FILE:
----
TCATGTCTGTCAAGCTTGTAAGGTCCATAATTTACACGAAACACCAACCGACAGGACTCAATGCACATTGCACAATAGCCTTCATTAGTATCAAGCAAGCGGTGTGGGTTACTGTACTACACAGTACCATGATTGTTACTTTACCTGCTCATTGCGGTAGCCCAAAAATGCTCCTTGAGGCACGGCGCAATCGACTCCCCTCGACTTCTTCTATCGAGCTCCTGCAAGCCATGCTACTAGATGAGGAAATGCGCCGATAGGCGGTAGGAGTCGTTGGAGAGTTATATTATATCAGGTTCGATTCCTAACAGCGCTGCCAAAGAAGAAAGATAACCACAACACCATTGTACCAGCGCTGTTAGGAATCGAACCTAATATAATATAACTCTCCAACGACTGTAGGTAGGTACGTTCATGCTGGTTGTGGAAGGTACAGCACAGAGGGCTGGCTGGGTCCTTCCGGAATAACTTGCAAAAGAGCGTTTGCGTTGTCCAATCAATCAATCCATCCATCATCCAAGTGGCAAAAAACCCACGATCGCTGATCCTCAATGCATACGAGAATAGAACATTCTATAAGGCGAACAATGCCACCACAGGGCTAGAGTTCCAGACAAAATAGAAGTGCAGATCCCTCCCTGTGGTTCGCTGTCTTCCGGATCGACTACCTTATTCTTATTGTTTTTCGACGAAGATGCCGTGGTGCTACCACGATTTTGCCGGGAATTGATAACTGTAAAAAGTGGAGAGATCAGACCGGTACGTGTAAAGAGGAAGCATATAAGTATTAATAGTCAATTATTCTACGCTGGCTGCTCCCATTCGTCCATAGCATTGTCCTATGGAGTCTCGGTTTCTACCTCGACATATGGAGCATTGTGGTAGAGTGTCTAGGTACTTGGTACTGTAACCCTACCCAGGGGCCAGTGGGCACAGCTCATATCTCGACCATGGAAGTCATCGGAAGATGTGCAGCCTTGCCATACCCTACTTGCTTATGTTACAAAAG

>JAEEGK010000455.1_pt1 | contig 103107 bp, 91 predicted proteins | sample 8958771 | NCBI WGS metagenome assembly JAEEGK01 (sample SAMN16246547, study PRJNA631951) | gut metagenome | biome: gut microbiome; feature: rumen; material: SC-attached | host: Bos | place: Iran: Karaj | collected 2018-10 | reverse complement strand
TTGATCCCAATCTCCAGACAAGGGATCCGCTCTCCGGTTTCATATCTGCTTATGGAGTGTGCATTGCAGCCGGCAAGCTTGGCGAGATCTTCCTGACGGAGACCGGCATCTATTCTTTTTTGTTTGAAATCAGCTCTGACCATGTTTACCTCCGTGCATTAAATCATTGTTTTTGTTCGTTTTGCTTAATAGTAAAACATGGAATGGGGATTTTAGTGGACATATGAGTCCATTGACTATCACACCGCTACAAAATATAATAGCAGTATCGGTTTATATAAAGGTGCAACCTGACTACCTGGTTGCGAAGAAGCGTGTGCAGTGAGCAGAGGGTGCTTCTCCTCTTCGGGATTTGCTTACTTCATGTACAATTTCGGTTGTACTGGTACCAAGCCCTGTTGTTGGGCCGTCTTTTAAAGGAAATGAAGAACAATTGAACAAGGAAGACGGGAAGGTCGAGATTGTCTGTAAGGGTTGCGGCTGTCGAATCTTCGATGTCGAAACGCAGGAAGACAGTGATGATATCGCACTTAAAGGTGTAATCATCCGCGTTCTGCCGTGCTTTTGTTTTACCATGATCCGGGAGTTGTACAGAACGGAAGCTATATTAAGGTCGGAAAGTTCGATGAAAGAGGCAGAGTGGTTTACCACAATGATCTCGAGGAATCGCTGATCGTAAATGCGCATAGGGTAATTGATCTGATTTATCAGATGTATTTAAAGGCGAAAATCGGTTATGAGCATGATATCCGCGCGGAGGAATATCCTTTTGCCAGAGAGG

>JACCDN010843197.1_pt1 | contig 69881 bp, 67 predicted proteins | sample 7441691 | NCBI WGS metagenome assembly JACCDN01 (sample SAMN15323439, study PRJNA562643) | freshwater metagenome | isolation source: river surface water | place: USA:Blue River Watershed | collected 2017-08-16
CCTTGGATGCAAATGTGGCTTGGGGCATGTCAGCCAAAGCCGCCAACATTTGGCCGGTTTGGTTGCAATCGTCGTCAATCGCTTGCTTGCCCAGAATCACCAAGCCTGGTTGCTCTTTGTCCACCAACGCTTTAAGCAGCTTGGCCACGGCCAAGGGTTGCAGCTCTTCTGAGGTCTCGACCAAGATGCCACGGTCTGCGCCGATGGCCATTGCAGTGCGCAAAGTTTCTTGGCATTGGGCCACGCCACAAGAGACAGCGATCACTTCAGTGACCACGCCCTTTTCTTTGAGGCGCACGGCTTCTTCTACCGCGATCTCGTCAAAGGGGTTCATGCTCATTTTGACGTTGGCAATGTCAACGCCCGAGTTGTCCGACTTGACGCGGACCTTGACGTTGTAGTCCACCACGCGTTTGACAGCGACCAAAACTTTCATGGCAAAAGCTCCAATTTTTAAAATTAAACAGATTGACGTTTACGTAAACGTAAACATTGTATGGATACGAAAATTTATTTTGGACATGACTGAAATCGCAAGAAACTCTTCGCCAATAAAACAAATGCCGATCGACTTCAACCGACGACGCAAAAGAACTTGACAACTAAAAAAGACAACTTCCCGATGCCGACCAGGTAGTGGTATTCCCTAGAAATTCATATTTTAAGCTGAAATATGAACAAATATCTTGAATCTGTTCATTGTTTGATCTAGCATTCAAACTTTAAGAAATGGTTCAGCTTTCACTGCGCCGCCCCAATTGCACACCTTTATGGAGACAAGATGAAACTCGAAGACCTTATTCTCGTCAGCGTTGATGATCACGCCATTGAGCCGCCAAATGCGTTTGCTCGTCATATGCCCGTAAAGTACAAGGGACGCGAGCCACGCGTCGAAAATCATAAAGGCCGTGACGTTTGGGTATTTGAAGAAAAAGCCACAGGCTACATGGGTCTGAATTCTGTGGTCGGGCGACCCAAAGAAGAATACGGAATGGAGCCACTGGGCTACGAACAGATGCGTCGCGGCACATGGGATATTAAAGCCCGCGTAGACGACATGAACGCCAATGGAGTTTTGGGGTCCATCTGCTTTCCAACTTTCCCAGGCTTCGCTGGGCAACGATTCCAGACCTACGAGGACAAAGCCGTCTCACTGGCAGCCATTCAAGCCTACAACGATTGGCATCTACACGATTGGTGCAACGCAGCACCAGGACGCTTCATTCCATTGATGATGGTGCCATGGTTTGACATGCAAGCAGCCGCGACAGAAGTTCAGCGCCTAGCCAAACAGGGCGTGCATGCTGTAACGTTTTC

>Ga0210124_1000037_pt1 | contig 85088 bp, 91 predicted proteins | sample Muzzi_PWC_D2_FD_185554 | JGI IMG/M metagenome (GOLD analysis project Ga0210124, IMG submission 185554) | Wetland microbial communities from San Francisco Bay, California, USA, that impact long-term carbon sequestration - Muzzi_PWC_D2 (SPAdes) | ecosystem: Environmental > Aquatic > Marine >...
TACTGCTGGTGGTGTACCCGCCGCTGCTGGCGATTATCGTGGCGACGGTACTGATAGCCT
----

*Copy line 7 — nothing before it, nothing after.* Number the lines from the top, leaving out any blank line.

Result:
TACTGCTGGTGGTGTACCCGCCGCTGCTGGCGATTATCGTGGCGACGGTACTGATAGCCT